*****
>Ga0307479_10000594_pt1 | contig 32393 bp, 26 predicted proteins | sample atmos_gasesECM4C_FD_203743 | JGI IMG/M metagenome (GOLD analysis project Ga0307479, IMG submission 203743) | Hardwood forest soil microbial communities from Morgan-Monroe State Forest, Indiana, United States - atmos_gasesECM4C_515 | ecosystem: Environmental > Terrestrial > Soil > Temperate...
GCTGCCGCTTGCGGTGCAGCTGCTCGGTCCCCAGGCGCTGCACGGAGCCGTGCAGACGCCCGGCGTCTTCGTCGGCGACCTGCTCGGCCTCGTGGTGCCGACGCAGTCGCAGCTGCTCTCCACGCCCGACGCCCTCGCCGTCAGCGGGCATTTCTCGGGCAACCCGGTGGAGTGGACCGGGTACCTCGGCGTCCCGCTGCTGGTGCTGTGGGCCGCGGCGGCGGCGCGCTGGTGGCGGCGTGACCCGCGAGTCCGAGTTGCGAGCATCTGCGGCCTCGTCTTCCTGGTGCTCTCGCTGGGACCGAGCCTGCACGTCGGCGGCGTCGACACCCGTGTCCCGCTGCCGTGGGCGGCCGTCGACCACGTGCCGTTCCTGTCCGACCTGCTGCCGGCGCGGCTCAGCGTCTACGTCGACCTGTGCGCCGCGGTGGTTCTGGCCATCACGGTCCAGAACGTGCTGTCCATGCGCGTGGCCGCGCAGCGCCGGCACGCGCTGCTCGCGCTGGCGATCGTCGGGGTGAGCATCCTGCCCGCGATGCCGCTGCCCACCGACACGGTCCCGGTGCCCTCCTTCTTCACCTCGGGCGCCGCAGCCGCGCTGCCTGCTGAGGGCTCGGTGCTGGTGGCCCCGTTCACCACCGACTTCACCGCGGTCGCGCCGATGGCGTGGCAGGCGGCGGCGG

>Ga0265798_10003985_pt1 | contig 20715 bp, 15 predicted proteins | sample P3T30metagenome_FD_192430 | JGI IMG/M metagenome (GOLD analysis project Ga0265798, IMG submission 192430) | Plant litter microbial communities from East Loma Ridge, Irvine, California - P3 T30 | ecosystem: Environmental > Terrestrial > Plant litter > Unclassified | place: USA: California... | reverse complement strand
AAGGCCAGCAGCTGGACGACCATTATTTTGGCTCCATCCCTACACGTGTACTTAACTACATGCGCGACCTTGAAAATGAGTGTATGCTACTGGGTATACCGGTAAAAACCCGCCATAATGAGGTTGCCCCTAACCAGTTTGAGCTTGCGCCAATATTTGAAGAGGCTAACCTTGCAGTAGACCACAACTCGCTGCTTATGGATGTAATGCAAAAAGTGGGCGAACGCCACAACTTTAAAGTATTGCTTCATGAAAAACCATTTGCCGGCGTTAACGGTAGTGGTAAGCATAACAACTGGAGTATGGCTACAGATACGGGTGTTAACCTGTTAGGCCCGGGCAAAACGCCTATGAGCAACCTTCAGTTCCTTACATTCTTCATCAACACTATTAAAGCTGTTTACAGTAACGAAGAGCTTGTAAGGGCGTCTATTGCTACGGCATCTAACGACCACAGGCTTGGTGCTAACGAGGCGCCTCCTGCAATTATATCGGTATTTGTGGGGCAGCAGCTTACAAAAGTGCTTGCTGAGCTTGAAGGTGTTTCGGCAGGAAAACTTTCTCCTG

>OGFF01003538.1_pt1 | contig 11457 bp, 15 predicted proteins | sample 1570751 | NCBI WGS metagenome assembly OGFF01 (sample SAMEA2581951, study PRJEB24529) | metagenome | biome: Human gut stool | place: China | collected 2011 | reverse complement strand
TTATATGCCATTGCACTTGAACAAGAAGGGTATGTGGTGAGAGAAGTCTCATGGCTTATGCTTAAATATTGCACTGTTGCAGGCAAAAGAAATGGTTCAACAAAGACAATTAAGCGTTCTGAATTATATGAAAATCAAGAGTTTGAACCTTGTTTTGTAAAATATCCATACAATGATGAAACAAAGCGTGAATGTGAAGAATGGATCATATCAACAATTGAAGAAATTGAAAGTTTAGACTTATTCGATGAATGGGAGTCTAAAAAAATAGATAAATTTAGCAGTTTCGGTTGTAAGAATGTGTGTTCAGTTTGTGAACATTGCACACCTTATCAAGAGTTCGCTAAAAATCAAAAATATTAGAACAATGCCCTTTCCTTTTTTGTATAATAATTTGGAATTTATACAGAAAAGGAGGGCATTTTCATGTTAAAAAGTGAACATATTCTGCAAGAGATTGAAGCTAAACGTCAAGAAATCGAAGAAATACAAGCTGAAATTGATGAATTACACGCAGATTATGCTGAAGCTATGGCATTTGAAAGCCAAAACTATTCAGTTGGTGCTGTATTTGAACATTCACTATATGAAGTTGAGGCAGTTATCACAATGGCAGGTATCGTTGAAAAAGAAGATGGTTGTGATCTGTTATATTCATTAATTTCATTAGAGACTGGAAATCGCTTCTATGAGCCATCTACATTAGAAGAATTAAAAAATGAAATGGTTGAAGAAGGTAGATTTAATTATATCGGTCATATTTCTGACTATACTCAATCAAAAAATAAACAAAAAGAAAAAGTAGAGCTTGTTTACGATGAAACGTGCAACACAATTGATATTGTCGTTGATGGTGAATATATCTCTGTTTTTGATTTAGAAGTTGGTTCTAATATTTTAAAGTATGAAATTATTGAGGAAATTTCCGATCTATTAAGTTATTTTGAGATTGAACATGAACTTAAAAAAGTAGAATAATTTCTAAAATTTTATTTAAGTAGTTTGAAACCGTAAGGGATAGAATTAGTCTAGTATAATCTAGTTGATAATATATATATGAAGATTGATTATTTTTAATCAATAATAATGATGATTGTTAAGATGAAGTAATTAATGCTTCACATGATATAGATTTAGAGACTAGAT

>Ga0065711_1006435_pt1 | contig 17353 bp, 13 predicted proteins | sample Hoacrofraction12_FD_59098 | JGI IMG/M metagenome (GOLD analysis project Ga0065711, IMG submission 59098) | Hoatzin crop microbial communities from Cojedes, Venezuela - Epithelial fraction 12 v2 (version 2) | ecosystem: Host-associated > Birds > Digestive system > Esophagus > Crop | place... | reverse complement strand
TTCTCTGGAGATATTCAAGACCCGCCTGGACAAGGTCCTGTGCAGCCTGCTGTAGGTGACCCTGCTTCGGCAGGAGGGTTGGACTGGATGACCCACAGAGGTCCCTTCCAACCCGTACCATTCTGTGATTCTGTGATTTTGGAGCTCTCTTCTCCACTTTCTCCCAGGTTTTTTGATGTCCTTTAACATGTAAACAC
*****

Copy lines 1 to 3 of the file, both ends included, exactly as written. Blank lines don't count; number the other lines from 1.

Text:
>Ga0307479_10000594_pt1 | contig 32393 bp, 26 predicted proteins | sample atmos_gasesECM4C_FD_203743 | JGI IMG/M metagenome (GOLD analysis project Ga0307479, IMG submission 203743) | Hardwood forest soil microbial communities from Morgan-Monroe State Forest, Indiana, United States - atmos_gasesECM4C_515 | ecosystem: Environmental > Terrestrial > Soil > Temperate...
GCTGCCGCTTGCGGTGCAGCTGCTCGGTCCCCAGGCGCTGCACGGAGCCGTGCAGACGCCCGGCGTCTTCGTCGGCGACCTGCTCGGCCTCGTGGTGCCGACGCAGTCGCAGCTGCTCTCCACGCCCGACGCCCTCGCCGTCAGCGGGCATTTCTCGGGCAACCCGGTGGAGTGGACCGGGTACCTCGGCGTCCCGCTGCTGGTGCTGTGGGCCGCGGCGGCGGCGCGCTGGTGGCGGCGTGACCCGCGAGTCCGAGTTGCGAGCATCTGCGGCCTCGTCTTCCTGGTGCTCTCGCTGGGACCGAGCCTGCACGTCGGCGGCGTCGACACCCGTGTCCCGCTGCCGTGGGCGGCCGTCGACCACGTGCCGTTCCTGTCCGACCTGCTGCCGGCGCGGCTCAGCGTCTACGTCGACCTGTGCGCCGCGGTGGTTCTGGCCATCACGGTCCAGAACGTGCTGTCCATGCGCGTGGCCGCGCAGCGCCGGCACGCGCTGCTCGCGCTGGCGATCGTCGGGGTGAGCATCCTGCCCGCGATGCCGCTGCCCACCGACACGGTCCCGGTGCCCTCCTTCTTCACCTCGGGCGCCGCAGCCGCGCTGCCTGCTGAGGGCTCGGTGCTGGTGGCCCCGTTCACCACCGACTTCACCGCGGTCGCGCCGATGGCGTGGCAGGCGGCGGCGG

>Ga0265798_10003985_pt1 | contig 20715 bp, 15 predicted proteins | sample P3T30metagenome_FD_192430 | JGI IMG/M metagenome (GOLD analysis project Ga0265798, IMG submission 192430) | Plant litter microbial communities from East Loma Ridge, Irvine, California - P3 T30 | ecosystem: Environmental > Terrestrial > Plant litter > Unclassified | place: USA: California... | reverse complement strand